Five want new charter schools in county
Five potential charter schools in Union County submitted their official letters of intent to the state department of instruction.
Across the state, 156 letters of intent were submitted.
Ballancrest Elementary School, Frontier Academy, Patriot Academy, Renaissance Charter Academy at Union County and Union West Academy have until March 1 to submit their proposals for review if they wish to open by the fall of 2014.
Renaissance Charter Academy at Union County is a proposed Kindergarten through eighth grade school. It was proposed by John Snyder, the former district attorney of Union County.
"We are looking to open a charter school and the focus will be on business and entrepreneurship and incorporating the principles that go along with that including the values that are required to be successful in business," Snyder said.
In addition, the school would teach the economic principles that accompany business.
"The principles of business apply everywhere," Snyder said. "The economic principles begin on the micro scale and expand to the macro."
Snyder said he sees a need in the area for a school focused on business and preparing people for the next stage.
"Instead of being focused on results, we can teach principles and then watch the results roll in," Snyder said.
However, Snyder said the school is not meant to take away from anyone else, just to offer a different viewpoint.
"Union County has amazing schools," Snyder said. He added that people move here from across the country to attend the schools.
"The idea behind the school isn't to take away from anyone else," Snyder said.
Another proposed school is Frontier Academy, which would ultimately serve students from kindergarten through 12th grade.
Norman George said the school would have a fairly classical education.
"(It is) a program that provides students first of all solid reading skills and mathematical skills and then develops their abilities to reason and utilize logic and exposes them to the great books of history, the great ideas of various philosophers and leaders through the ages," George said. "A comprehensive understanding of our civilization and their place in it."
In addition, the school will have "fairly in-depth character development" that will be facilitated through athletics. The program would promote physical fitness, but also derive specific lessons through sportsmanship, George said.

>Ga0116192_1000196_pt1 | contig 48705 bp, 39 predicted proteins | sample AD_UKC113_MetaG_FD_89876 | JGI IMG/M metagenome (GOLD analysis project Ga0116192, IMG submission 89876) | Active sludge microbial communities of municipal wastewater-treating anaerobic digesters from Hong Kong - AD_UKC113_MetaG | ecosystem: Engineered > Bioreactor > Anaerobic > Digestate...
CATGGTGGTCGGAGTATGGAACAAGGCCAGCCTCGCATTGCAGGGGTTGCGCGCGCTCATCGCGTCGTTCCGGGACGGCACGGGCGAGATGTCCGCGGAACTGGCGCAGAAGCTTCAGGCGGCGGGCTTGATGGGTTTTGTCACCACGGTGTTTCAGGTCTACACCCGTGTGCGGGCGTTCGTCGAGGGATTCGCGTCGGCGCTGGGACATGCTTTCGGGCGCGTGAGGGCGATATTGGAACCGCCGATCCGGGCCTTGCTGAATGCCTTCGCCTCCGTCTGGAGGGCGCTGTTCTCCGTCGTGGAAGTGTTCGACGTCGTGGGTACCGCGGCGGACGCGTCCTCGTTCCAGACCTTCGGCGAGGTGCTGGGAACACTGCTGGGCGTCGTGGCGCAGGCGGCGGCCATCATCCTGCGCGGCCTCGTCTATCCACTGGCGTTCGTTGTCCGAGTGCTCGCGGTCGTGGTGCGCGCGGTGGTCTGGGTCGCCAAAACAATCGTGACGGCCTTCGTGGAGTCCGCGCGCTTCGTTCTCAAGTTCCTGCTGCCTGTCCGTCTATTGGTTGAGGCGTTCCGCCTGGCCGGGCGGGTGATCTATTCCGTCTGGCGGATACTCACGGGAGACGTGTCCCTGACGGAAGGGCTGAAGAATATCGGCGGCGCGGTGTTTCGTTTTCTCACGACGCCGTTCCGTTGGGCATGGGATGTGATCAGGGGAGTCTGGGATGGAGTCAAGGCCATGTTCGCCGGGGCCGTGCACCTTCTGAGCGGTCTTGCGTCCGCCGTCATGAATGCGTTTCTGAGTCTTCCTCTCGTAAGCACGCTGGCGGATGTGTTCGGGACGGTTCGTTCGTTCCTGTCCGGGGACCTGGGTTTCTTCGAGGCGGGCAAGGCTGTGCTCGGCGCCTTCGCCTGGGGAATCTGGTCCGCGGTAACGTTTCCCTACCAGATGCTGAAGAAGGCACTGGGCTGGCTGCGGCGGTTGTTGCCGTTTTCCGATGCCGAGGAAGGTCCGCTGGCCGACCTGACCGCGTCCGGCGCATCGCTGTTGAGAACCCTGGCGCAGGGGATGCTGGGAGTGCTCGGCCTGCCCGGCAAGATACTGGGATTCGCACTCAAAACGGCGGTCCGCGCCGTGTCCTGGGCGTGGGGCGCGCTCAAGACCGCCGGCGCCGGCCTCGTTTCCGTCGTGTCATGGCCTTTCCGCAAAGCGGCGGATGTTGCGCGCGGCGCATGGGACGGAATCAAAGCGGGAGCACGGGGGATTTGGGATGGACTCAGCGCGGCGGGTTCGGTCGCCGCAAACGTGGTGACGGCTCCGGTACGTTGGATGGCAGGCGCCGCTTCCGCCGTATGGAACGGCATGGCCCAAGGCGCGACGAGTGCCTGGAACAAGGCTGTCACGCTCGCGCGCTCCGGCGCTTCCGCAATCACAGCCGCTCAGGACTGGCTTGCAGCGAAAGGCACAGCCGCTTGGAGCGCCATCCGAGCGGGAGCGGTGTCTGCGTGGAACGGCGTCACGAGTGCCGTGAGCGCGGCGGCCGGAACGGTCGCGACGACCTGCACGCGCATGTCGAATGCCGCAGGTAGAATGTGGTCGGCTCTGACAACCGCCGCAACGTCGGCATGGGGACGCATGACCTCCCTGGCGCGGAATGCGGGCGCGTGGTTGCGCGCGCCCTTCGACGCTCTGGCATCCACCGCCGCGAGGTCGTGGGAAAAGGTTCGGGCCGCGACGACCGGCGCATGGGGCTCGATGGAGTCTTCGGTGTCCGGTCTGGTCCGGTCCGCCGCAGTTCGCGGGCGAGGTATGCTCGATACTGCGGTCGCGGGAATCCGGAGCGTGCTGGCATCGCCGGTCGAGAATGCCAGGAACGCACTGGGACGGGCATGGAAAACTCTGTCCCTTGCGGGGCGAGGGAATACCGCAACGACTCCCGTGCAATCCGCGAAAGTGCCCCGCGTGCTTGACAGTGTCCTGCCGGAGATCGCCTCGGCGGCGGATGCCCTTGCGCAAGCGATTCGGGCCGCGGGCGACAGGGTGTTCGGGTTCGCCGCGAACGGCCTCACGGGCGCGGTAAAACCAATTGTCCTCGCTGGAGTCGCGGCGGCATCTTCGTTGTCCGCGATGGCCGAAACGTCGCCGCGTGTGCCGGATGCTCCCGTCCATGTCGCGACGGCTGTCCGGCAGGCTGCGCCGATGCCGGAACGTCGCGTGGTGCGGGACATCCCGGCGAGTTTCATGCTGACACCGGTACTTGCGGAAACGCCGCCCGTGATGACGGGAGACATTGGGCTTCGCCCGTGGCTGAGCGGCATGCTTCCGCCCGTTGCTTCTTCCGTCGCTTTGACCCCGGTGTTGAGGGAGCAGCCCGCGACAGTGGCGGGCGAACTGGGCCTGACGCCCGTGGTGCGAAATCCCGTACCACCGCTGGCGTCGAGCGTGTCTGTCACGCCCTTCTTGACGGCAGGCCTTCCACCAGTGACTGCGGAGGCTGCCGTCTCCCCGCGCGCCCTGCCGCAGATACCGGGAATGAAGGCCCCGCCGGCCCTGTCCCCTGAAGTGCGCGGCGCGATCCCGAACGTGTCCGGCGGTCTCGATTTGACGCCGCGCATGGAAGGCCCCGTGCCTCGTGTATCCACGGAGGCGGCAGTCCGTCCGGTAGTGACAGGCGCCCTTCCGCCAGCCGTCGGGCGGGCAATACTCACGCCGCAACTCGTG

George has been involved with charter schools for about 15 years and said he sees an interest in various alternative education options for students in Union County and other counties.
"My desire is to help facilitate local folks having that option," George said.
Ballancrest Elementary proposed to offer a program for gifted children focusing on science, math, literacy and technology, Carolina Walker said.
Walker said there is often controversy around schools for gifted children because they are seen as exclusive. However,t hat is not what they are trying to do, she added.
"What we too often fail to realize is that (gifted children) are often at-risk as well," Walker said. "These students need more and they need something different as well."
Walker also runs a prekindergarten center in Charlotte where they use science and elementary level curricula to learn.
"(We) went in with the assumption that children are capable and interested in much more than we give them credit for," Walker said.
The proposed school would teach the basics, then encourage them to take the next step in learning by encouraging creativity, Walker said.
Union West Academy may not submit a proposal this year due to time constraints, however, James Turner, the contact, plans to submit one next year.
"(Our) long-term goal is to form an academy that will cater to children and parents who are interested in learning a foreign language and going through school studying more than one language," Turner said. "That is our long-term vision."
The idea came from his wife, who is originally from Mexico and speaks Spanish. She observed that bilingual children often lose the ability to speak their parent's language either from lack of practice or out of embarrassment.
Eddie Goodall, the contact for Patriot Academy, could not be reached before press time.
The proposals will receive preliminary approval in September. The schools will receive final approval by December 2013 or January 2014.
Public charter schools are free to the public. They are funded using tax dollars. They were established to provide alternatives for education.